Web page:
Dear Mr. Knightley by Katherine Reay
Samantha Moore has always hidden behind the words of others—namely, her favorite characters in literature. Now, she will learn to write her own story—by giving that story to a complete stranger.
Sam is, to say the least, bookish. An English major of the highest order, her diet has always been Austen, Dickens, and Shakespeare. The problem is, both her prose and conversation tend to be more Elizabeth Bennet than Samantha Moore.
But life for the twenty-three-year-old orphan is about to get stranger than fiction. An anonymous, Dickensian benefactor (calling himself Mr. Knightley) offers to put Sam through Northwestern University’s prestigious Medill School of Journalism. There is only one catch: Sam must write frequent letters to the mysterious donor, detailing her progress.
As Sam’s dark memory mingles with that of eligible novelist Alex Powell, her letters to Mr. Knightley become increasingly confessional. While Alex draws Sam into a world of warmth and literature that feels like it’s straight out of a book, old secrets are drawn to light. And as Sam learns to love and trust Alex and herself, she learns once again how quickly trust can be broken.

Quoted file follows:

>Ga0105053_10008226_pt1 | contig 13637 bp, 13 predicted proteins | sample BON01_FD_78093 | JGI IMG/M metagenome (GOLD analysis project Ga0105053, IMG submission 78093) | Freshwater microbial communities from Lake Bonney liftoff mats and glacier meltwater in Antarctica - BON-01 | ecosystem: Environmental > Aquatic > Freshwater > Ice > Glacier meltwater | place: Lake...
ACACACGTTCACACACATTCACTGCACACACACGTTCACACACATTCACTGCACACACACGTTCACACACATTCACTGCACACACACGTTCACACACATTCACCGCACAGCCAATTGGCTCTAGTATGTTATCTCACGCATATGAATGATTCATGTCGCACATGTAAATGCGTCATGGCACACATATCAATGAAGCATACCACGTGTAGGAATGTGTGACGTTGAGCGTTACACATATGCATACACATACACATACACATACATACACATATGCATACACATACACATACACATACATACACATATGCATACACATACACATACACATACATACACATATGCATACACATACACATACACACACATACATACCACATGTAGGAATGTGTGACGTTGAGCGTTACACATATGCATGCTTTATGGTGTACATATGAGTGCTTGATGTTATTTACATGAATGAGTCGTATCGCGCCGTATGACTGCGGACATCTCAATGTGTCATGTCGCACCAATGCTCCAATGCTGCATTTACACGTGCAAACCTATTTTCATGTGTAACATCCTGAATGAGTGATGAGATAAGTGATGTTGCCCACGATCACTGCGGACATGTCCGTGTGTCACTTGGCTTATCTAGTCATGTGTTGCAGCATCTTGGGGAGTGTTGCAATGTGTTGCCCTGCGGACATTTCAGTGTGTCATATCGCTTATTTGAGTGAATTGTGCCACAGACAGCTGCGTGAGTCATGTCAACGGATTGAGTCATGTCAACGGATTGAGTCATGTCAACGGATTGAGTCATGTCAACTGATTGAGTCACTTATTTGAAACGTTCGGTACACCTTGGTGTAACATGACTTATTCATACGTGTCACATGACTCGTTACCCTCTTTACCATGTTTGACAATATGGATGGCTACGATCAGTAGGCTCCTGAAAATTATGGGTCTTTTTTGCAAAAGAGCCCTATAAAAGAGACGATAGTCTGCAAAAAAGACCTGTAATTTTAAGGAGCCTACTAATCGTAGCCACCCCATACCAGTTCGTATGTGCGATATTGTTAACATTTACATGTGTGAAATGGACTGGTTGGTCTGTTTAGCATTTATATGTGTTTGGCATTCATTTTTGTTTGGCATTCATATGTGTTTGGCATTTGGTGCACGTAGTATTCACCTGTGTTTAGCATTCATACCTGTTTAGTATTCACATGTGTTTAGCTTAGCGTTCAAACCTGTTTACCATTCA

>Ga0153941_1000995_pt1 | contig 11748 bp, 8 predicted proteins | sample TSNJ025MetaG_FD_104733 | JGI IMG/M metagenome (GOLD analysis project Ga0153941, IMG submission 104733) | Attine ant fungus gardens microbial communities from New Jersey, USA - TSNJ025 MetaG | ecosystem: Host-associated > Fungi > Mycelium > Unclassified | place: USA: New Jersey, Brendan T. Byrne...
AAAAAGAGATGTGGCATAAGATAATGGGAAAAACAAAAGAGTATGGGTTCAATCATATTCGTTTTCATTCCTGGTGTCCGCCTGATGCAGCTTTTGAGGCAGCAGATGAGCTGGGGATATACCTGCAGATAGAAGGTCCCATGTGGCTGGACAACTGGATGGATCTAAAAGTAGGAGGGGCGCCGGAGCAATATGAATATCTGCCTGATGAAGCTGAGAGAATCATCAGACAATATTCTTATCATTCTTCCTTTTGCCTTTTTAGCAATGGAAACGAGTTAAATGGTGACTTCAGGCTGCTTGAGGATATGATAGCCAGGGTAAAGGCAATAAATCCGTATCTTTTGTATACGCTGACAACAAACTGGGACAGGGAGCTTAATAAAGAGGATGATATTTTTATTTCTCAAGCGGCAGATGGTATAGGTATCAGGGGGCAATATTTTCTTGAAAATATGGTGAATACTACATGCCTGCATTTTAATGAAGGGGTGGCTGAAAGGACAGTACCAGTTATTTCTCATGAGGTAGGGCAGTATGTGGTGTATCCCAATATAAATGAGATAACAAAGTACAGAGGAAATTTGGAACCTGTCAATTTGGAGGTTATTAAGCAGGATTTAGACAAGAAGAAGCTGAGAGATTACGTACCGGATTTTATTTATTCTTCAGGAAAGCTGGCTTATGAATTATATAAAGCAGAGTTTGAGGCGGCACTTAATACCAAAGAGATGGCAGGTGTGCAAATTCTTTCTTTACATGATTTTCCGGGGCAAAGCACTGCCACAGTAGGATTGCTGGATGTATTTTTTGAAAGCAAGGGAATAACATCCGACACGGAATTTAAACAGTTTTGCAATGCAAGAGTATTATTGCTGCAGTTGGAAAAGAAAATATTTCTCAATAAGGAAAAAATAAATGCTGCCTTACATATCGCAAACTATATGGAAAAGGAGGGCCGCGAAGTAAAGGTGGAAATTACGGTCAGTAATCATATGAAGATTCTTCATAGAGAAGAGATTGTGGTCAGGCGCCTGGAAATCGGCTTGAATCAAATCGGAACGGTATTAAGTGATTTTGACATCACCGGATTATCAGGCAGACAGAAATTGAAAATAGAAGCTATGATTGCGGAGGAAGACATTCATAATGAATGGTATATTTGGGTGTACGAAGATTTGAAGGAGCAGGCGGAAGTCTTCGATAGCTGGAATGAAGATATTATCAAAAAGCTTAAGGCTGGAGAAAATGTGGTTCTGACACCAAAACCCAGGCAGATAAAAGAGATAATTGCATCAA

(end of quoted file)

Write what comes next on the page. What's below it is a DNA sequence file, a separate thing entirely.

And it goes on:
Reminding us all that our own true character is not meant to be hidden, Reay’s debut novel follows one young woman’s journey as she sheds her protective persona and embraces the person she was meant to become.
Dear Mr. Knightley may have been the saddest book I’ve read in a while. This book was incredibly sad, but packed with incredible characters. The Muirs, Stanleys, Father John and of course Alex Powell, they all played essential roles in the book. I had some ups and downs with this book. One of the main topics of this book is child abuse. And that is a really hard topic to read, I’d think for anybody to read.
I think Reay definitely did a great job on how rough orphaned children and fostering can really be. She took it into great detail, without it being too vulgar or too R rated. And I do like how almost all of it was in letter form, I love books like that.
Also, I did love the main character Sam, she was strong and had no stopping in the sarcasm department. And never ending quotes from classics, which Ill admit I’ve only read half. But sometimes she got so sad, and so down about everything when she spent all this time just trying to survive and see the future so brightly it was kind of sad when she felt differently.
Finally I can say I think the book was 50 times better when Alex Powell stepped into Sams life. This made me smile and frown through every page. Austen fans, Bronte fans, I think will surely love this.
I was given this book for free for my review from BookSneeze (BookSneeze.com)